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Scientists unveil new heart-on-a-chip | Live Science

New 'heart-on-a-chip' could change the future of drug testing and disease research. Scientists have developed a device the size of a credit card mimicking the interactions of cells within a human heart.

The heart is a powerful symbol of love and one of the most crucial organs in the human body. To gain a deeper understanding of the inner workings of the heart, a team of scientists at the National Institute of Standards and Technology (NIST) has developed a device the size of a credit card that replicates the biology of the heart.

This innovative "heart-on-a-chip" device mimics the interactions of cells within a human heart and has the potential to revolutionize the study of heart disease, which is the leading cause of death in the U.S. Traditional animal experiments often fall short in capturing how a disease will progress or how a drug will behave in the human body. As a result, researchers are striving to create more accurate ways of replicating the complexity and intricacy of human organs in the lab. This is especially crucial in drug development, as the majority of candidate drugs fail clinical trials in people.

New, human-like models that are being developed include organoids, miniature organs grown from stem cells, and organ-on-a-chip models, where cells found in specific tissues are grown on a chip that replicates the physiological conditions of an organ in the body. Many organs have been modeled in such chips, including the lungs, kidneys, and the vagina.

Scientists have specifically developed heart-on-a-chip models to study how the heart heals after injury, heart disease, and to aid in drug discovery. These models have even been sent to space to study the effect of microgravity on the heart.

In a statement released on Feb. 6, the team at NIST said that this technology, including their new heart-on-a-chip model, could streamline drug development, making it faster, safer, and more precise. Importantly, these models would not replace human clinical trials; instead, they would reduce or replace the animal testing needed before human trials begin.

The "heart-on-a-chip" model developed by NIST has transparent or semi-transparent covers, allowing researchers to observe fluids running through tiny channels that imitate the blood vessels in the heart. Human heart cells are grown inside these channels, enabling scientists to study how the cells react to different drugs. Unlike existing heart-on-a-chip models, the cells in the new NIST model can communicate with each other via signaling molecules.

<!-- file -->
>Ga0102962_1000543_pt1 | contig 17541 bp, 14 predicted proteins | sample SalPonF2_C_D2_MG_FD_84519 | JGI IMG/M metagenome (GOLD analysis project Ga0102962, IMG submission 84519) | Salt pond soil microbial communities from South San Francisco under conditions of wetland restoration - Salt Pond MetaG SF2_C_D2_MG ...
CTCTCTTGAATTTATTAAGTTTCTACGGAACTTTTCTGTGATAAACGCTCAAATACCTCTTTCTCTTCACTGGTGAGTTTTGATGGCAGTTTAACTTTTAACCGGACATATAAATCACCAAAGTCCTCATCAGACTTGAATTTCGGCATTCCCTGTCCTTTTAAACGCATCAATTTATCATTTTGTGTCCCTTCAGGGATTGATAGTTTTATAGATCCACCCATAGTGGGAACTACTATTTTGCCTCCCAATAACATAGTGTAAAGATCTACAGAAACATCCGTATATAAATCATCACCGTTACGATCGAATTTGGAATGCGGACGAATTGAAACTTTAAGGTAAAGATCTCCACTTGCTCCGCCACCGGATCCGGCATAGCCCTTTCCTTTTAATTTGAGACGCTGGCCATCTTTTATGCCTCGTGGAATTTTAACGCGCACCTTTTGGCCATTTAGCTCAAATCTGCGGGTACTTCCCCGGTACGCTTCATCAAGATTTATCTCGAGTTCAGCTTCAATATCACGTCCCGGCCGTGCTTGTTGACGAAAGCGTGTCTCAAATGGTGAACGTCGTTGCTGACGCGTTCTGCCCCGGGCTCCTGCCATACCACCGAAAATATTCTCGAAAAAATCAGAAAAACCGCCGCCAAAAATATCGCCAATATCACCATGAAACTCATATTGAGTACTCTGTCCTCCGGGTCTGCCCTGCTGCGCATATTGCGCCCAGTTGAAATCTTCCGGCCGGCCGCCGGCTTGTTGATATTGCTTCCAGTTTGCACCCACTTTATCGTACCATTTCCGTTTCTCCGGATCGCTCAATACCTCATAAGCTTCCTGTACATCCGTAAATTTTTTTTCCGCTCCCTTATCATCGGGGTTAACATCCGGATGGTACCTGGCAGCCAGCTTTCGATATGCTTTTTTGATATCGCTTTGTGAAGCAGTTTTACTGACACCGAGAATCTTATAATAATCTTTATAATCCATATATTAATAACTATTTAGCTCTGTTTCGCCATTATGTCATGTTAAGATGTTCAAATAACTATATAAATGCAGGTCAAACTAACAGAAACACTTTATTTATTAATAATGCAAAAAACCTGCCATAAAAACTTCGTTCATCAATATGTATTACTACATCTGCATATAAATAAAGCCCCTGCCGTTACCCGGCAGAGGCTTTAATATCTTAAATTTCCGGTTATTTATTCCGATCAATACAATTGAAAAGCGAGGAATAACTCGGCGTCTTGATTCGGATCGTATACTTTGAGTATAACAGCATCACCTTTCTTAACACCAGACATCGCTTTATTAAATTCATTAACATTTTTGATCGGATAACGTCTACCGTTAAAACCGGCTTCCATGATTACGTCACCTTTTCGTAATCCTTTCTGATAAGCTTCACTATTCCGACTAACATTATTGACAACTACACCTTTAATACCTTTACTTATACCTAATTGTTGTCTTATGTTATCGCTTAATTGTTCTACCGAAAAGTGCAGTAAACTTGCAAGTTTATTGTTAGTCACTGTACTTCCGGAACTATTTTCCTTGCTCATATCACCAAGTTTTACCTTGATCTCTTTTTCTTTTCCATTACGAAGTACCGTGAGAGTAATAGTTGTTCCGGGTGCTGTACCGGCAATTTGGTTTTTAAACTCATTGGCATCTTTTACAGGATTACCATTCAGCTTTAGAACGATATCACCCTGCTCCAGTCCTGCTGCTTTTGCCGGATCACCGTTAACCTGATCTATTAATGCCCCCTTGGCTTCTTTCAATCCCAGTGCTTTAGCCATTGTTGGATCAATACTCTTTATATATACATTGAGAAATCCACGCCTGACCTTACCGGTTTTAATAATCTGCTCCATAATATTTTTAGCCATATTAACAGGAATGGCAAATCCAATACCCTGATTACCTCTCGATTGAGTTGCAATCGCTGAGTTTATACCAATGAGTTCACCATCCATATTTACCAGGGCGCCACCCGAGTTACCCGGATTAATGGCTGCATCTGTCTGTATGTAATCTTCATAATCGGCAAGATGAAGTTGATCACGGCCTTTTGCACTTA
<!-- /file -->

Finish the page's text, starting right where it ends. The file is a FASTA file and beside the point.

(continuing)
The next step for the team is to assess how these heart cells behave under normal and stress-induced conditions. Additionally, different organ chips can be linked together, allowing scientists to study how these organs interact after exposure to certain drugs.

While organ-on-a-chip models show great potential, significant work is needed before they can be used in preclinical drug tests. For example, the heart cells used in these devices are grown from stem cells and often don't fully mature. The materials used in heart-on-a-chip models also need to be refined to ensure accurate drug tests.

Despite these challenges, with further development, organ-on-a-chip models may revolutionize the way new drugs are developed and tested, potentially causing a "paradigm shift" in the industry. The Food and Drug Administration has already recognized the potential of these devices by ruling that they could stand in place of traditional animal testing, provided that the data they generate is robust enough.

In conclusion, the development of the "heart-on-a-chip" model by the NIST team represents a significant advancement in the study of heart disease and drug discovery. This innovative technology has the potential to improve the accuracy and efficiency of drug development, ultimately benefitting human health.

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